KEPLER, Johannes

(1571-1630)
Employed as an astrologer by Habsburg emperors, Johannes Kepler is best remembered for his discovery of the elliptical orbits of the planets. He was relentless in pursuit of universal harmonies, and his magical conception of the cosmos led him to reject both the Ptolemaic and Copernican systems. Through observation, mathematics, and reason, he discovered those harmonies known to posterity as Kepler's laws of planetary motion.
Kepler was born in the predominantly Catholic town of Weil der Stadt in Germany to Lutheran parents. He attended local elementary schools before a religious education at the Lutheran seminary in Maulbronn and the University of Tübingen. After taking a master's degree, Kepler continued his studies, guided by the astronomer Michael Maestlin, who taught the heliocentric ideas of Nicolaus Copernicus.* Suspected of Calvinist leanings, he halted his theo­logical training in favor of astronomy.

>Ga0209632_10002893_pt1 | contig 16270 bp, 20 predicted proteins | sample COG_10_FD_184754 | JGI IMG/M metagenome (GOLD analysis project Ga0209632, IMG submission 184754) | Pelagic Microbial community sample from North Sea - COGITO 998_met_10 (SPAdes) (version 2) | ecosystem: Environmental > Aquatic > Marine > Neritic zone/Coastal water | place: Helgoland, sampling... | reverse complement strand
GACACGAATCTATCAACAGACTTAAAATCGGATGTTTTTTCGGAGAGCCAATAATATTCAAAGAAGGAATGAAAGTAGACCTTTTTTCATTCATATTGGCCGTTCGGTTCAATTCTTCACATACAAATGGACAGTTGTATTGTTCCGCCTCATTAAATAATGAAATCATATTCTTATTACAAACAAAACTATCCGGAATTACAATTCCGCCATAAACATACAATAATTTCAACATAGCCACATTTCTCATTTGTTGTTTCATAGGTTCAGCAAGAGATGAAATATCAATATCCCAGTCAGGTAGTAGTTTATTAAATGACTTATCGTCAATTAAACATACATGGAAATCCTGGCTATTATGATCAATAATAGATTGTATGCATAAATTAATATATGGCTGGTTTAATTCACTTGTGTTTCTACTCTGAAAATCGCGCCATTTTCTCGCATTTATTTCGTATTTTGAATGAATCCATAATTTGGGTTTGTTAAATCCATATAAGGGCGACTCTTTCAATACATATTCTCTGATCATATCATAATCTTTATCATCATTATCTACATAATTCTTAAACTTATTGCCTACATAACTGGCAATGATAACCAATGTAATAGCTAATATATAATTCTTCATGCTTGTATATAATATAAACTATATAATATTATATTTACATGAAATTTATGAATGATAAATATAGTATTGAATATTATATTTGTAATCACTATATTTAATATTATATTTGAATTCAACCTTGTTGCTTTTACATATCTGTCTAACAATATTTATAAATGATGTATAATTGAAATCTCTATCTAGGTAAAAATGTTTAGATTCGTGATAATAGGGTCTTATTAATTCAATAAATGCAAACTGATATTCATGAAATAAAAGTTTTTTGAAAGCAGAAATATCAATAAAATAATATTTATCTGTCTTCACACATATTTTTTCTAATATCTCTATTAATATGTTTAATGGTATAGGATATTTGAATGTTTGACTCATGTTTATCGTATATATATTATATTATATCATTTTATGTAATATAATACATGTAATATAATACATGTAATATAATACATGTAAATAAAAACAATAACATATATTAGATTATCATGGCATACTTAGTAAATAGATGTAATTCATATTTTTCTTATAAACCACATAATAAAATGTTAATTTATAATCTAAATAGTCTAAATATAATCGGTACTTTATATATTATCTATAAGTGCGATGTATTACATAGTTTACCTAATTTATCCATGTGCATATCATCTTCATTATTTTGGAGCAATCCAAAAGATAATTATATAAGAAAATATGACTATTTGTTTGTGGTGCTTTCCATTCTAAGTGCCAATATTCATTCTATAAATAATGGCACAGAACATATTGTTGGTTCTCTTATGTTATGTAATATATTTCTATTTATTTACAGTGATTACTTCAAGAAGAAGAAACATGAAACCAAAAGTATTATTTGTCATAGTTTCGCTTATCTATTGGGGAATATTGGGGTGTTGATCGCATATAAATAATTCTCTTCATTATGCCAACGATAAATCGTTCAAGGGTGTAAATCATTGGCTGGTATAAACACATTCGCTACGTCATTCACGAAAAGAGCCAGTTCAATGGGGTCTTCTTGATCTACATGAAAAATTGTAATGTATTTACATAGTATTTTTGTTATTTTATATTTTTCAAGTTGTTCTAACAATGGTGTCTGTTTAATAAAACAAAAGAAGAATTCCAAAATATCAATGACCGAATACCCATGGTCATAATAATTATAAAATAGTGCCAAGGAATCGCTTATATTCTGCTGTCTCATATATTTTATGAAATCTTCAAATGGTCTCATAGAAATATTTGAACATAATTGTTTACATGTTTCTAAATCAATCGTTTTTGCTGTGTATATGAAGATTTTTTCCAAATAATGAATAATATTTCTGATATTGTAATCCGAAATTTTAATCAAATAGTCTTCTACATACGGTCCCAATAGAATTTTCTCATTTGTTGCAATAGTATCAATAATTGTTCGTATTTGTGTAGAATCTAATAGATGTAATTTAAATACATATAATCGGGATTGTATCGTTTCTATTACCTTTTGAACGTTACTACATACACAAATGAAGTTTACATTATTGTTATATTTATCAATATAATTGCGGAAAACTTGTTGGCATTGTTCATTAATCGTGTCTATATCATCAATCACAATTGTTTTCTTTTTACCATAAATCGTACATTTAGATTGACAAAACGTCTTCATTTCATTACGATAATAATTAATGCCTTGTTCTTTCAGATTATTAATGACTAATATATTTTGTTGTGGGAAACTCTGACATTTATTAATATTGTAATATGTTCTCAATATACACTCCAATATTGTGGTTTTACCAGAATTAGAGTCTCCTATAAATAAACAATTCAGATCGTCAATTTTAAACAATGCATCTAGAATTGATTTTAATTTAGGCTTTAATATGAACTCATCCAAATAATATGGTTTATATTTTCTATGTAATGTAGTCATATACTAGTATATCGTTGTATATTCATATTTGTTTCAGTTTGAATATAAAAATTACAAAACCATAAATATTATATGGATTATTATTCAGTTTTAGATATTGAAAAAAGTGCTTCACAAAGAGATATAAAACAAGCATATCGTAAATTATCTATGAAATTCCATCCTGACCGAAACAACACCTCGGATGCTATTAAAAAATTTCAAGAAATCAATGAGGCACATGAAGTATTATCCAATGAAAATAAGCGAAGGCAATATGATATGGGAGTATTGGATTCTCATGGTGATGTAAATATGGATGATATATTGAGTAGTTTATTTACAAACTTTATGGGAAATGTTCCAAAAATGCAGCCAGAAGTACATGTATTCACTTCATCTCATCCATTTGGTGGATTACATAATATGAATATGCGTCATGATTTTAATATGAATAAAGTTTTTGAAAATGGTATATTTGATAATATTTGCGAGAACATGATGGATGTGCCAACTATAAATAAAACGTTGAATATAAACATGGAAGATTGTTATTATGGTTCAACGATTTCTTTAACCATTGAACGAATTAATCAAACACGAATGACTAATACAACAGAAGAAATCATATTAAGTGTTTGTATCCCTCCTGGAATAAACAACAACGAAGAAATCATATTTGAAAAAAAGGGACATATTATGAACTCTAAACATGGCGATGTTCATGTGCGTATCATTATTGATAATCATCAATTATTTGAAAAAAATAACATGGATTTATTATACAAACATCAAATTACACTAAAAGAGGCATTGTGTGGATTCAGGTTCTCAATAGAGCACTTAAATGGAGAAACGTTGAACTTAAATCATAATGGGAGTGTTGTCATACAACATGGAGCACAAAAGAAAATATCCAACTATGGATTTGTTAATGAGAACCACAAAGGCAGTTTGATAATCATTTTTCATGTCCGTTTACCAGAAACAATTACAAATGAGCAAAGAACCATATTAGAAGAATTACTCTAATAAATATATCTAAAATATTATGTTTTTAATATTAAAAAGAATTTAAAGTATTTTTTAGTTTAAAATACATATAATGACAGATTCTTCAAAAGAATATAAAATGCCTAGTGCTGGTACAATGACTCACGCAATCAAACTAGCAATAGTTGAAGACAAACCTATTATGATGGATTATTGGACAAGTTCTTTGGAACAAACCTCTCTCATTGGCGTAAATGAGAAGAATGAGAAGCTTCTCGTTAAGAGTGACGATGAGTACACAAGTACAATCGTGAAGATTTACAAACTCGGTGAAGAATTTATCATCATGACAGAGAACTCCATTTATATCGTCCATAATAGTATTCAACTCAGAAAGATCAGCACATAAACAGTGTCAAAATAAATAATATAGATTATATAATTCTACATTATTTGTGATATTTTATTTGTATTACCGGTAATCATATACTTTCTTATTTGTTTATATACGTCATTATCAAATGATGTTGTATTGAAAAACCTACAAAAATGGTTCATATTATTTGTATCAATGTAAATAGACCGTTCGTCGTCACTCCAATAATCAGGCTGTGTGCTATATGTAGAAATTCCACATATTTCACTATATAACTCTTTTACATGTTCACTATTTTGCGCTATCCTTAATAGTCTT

In 1594 Kepler set out to teach mathematics at the Lutheran grammar school in Graz, in the Habsburg duchy of Styria, a land increasingly subject to pressures of the Counter-Reformation. His reputation protected him from serious threat, and in Graz he was able to compose his first great theoretical work, The Cosmographic Mystery (1596), which brought the attention of Tycho Brahe,* im­perial astronomer of Rudolf II.* By 1600 pressures forced him from Styria and into the employ of Brahe in Prague. Within a year Brahe was dead, and Kepler had inherited both his post and his compilation of astronomical observations.